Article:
Thursday, July 31, 2008

TV no-no

When you have a gathering among friends, especially with those whom you seldom see and should catch up with, what do you do and where do you do it?

Outside of home, on 'neutral' ground to everyone's ease and convenience of travel is one way. No worries about food and drinks mainly. But what if it's held at a friend's home? Depending on how large the group is, food can either be cooked by the host, catered, or shared ala potluck, or a combination of these options. The type of food and drinks served depends on the time of day or theme of the gathering, if any.

Entertainment? For me, nothing beats conversation in the company of good friends, maybe with some soft background music at the most. Unless it's a movie marathon get-together, the television set should not be left on (if it was on before the friends arrive) or turned on during the gathering in my opinion.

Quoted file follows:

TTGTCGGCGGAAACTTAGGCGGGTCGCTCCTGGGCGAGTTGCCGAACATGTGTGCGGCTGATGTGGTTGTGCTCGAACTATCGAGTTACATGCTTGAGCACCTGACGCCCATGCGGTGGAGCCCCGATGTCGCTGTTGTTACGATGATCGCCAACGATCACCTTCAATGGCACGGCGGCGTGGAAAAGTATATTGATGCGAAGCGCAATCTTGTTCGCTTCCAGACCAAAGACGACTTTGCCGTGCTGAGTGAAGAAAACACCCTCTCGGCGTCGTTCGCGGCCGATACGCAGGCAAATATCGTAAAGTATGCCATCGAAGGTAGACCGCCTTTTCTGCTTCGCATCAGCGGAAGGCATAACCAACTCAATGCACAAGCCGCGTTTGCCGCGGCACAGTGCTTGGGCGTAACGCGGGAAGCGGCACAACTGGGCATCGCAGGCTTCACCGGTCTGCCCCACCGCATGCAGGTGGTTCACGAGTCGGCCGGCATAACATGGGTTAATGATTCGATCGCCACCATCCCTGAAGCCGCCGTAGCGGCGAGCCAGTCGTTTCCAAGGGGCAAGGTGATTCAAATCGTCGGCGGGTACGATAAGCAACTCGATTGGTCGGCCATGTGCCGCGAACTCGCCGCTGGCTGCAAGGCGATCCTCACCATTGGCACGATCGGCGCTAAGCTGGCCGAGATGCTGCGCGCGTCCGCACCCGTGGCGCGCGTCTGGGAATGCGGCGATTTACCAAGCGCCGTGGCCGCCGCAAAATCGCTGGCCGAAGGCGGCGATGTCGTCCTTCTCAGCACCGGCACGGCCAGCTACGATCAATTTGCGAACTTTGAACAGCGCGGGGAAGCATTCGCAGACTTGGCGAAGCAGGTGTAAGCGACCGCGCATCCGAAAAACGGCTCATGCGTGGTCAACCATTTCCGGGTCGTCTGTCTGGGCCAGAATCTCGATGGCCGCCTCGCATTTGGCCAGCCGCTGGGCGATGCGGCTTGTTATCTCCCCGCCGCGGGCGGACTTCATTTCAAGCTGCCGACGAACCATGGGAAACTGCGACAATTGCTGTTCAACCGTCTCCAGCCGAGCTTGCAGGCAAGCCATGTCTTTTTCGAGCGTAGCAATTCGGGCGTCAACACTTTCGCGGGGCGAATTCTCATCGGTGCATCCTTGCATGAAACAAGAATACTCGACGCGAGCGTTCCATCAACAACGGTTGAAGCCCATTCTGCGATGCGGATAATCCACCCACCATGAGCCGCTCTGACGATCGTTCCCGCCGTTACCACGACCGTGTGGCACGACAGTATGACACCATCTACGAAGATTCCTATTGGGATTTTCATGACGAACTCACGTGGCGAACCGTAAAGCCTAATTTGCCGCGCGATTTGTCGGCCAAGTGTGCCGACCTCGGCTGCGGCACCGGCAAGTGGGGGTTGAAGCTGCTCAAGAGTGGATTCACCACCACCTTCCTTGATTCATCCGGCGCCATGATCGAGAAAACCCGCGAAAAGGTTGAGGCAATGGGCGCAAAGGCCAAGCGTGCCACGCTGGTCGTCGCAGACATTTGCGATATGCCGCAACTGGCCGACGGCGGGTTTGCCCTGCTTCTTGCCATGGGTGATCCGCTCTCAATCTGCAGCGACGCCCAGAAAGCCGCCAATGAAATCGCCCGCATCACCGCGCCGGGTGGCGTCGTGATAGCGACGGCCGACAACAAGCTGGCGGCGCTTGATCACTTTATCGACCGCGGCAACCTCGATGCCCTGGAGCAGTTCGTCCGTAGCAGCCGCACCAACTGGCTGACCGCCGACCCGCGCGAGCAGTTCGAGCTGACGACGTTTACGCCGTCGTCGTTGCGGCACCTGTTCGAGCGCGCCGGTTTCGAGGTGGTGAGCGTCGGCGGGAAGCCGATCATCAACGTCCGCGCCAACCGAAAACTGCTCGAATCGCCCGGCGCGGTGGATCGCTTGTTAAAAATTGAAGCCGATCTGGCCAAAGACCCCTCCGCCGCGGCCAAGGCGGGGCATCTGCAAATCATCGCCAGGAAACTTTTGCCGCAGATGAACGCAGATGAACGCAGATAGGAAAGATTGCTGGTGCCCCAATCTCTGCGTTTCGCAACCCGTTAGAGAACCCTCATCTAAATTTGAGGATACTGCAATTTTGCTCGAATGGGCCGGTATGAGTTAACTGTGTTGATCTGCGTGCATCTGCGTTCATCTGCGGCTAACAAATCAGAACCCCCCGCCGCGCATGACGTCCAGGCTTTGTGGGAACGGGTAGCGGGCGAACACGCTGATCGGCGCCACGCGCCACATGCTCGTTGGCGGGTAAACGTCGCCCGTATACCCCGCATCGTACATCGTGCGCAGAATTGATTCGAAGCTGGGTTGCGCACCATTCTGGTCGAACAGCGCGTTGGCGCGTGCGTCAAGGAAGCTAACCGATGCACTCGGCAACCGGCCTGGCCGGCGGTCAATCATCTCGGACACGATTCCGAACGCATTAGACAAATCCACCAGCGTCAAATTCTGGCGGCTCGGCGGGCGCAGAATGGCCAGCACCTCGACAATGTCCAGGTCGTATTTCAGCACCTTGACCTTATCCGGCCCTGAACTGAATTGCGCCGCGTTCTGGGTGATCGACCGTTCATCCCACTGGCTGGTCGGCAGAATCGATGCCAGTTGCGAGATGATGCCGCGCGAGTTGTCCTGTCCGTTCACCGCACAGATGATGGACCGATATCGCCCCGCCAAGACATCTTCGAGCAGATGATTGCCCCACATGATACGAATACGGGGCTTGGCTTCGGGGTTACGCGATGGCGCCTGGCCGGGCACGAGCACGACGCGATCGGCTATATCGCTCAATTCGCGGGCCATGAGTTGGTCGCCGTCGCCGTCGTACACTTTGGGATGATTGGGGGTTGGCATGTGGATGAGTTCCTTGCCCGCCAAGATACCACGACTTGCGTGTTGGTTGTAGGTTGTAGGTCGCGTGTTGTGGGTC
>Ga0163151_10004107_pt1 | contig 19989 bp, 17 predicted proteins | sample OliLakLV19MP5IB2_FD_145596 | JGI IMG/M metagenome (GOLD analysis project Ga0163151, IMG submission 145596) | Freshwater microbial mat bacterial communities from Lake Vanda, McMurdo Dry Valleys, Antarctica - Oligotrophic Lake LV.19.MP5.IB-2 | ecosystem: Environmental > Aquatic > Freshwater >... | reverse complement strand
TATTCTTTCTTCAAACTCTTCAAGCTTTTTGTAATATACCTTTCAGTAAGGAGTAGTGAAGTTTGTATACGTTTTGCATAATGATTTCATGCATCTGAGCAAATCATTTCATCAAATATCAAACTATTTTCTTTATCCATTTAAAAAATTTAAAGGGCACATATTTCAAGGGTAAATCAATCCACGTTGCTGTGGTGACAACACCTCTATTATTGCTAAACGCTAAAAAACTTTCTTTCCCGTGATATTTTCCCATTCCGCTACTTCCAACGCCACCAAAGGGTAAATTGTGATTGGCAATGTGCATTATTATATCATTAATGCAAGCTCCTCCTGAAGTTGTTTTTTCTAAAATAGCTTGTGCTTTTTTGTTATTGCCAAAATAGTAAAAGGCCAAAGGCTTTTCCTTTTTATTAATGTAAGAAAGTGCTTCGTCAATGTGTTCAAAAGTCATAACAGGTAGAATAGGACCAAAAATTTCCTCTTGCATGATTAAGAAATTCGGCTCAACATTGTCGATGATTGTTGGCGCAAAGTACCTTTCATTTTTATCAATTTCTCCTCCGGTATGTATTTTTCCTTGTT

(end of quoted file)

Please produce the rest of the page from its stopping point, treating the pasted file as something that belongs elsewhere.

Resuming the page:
I find the television distracting and an anti-social element when you have company. People will start watching the box instead of catching up with each other and bonding. Some say conversation can still take place but it would certainly be centred around what is being watched, rather than meaningful chatter.

What if one of the guests decides to turn the set on himself? I think that is not a very nice thing to do. If the show he wanted to watch was more important than meeting his friends, then he should have just stayed home and watched it on his own TV (unless he doesn't have one!).

Maybe another reason for watching TV instead of making conversation is that the person feels out of place or even worse, is avoiding conversation with certain people he dislikes perhaps, for whatever reason. Still, I think he should not do it. Can't he just talk to others he feels more comfortable with?